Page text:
• partitioningColumn determines which table column will be used to split the data into partitions(Primary key column is recommended) or the data type of partitioning column needs to be NUMERIC, DATEor TIMESTAMP.
  • numPartitions sets the desired number of partitions.
  • lowerBound and upperBound are used to calculate the partition boundaries.
val df = spark.read.format(“jdbc”)
.option(“url”,”jdbc url”)
.option(“lowerBound”, 0)
.option(“numPartitions”, 4)
.option(“partitionColumn”, id)

Here we will be having 4 partitioned files in which each partition has (0 to 2500), (2501 to 5000), (5001 to 7500) and (7501 to 10000) the customer_id data (Note: These number bounds are written just to make you understand but in reality it will be similar kind).

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You can have doubt like how can i know lower bound and upper bound value of a column in table. You can directly query min and max value in sql server or

First run min and max query through spark scala code like we did in above filter query and store it in 2 variables. pass those 2 variable to the lowerbound and upperbound options. So every time when you run it will first calculate min and max value and those values are sent to lowerbund and upperbound.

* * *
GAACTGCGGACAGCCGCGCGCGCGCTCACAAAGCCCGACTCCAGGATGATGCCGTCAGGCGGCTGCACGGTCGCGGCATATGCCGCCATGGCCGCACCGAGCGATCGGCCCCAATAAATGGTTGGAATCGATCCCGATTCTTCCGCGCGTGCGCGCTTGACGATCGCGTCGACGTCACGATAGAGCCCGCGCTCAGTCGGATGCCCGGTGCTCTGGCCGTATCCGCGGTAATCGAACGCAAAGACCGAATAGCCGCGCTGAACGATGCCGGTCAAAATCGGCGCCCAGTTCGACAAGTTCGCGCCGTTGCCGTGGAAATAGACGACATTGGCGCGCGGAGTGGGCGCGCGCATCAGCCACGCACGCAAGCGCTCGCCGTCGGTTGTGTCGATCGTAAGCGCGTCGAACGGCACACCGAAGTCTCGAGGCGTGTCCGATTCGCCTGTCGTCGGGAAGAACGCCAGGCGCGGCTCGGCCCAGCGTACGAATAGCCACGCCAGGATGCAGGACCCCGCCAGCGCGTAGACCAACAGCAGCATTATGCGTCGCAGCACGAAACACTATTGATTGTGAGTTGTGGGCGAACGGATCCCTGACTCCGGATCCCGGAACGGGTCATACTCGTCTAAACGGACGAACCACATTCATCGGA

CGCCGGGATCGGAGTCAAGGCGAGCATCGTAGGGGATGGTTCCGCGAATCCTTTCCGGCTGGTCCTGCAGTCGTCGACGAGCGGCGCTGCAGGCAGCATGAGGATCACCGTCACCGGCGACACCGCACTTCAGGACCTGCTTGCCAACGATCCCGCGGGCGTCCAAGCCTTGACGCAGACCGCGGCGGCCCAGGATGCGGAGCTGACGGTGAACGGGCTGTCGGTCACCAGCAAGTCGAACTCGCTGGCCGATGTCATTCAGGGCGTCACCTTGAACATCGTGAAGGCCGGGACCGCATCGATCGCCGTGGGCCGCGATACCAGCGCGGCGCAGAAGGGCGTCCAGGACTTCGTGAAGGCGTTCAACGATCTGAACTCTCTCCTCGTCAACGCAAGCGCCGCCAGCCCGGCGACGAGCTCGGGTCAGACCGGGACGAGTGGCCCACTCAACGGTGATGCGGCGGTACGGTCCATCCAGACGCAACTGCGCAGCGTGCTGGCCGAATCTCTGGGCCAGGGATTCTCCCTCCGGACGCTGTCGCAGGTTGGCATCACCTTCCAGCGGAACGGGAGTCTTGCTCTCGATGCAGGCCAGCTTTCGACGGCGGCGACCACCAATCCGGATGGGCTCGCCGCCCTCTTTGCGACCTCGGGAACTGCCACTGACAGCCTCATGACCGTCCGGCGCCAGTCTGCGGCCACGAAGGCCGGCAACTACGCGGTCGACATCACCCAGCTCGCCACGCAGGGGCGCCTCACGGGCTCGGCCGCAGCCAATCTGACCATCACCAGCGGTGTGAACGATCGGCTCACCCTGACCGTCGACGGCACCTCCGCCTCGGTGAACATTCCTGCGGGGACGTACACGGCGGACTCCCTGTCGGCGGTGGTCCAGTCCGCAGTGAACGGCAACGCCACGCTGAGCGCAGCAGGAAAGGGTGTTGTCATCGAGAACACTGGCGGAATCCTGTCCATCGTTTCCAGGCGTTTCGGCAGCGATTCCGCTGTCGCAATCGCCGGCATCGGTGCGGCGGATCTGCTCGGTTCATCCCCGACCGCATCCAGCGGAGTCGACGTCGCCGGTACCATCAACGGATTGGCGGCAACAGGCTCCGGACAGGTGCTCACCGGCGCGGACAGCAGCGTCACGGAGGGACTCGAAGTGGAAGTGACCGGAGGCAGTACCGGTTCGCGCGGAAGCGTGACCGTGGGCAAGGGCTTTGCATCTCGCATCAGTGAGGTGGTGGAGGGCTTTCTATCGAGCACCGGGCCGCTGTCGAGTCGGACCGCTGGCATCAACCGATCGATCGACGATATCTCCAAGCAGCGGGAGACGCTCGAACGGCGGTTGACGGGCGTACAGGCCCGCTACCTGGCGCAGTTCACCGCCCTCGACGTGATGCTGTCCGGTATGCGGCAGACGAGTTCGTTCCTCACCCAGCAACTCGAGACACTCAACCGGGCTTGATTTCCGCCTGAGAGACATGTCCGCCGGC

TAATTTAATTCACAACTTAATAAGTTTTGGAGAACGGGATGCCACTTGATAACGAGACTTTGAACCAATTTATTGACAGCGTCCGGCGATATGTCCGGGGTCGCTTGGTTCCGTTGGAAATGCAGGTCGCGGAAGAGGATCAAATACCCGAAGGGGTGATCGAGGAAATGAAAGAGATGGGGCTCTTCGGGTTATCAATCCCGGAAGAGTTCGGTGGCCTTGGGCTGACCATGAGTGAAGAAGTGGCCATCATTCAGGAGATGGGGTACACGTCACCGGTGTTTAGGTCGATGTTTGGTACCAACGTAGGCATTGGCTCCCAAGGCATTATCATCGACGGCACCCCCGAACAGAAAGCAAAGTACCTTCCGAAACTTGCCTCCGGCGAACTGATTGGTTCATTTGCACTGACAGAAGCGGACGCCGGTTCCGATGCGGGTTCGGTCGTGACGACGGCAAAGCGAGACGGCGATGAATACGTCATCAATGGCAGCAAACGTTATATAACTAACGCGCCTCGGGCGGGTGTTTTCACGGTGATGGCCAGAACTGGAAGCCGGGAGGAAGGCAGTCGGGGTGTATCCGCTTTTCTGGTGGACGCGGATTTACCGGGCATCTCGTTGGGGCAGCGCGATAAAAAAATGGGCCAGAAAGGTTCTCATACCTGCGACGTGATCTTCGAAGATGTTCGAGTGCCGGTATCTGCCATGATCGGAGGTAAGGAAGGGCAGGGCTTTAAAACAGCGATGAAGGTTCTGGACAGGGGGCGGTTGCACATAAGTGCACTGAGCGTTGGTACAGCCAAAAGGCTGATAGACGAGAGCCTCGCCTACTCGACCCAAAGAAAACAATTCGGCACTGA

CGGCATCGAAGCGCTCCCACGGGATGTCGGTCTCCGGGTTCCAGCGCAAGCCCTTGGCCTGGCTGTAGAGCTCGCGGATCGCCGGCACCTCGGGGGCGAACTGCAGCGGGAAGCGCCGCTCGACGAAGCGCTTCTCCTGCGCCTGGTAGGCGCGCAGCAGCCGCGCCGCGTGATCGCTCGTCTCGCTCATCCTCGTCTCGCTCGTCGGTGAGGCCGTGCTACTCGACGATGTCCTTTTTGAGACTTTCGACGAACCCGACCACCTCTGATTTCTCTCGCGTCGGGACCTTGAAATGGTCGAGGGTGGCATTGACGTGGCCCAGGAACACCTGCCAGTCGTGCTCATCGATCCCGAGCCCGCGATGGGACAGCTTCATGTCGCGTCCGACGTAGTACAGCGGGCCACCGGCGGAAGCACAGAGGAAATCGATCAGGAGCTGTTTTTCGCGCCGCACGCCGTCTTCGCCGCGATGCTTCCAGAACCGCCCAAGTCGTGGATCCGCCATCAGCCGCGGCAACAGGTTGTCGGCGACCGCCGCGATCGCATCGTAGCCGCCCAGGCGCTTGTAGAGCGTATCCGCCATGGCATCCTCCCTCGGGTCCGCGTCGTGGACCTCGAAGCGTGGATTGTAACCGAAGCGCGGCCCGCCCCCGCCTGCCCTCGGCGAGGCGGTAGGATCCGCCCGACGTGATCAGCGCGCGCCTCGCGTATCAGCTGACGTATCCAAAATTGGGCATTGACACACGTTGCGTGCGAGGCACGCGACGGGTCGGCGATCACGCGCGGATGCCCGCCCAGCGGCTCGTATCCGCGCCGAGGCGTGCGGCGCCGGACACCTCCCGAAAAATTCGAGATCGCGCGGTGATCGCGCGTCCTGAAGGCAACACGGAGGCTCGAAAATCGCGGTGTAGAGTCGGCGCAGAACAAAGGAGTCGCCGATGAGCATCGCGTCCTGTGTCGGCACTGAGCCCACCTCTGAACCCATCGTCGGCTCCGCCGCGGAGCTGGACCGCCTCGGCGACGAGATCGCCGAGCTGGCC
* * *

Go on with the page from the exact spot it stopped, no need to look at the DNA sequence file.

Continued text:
val query_min_max = """ 
SELECT min(id), max(id)    
 FROM testdata
"""val dfMinMax = spark.read
  .option("url", url)
  .option("driver", driver)
  .option("dbtable", query)
  .option("user", user)
  .option("password", password)

val lowerbound = dfMinMax.first.getInt(0)
val uppedbound = dfMinMax.first.getInt(1)
# pass these two values if you dont know about those 2 values

or else the first and last partition will contain all the data outside the respective upper or lower boundary if they do not match the actual boundaries of the data. As this can impact performance, the lower and upper bound should be close to the actual values present in the partitioning column.

3. if you dont have a column which can be partitioned then there is another method of making some string column as integer value by applying in built functions will post here later.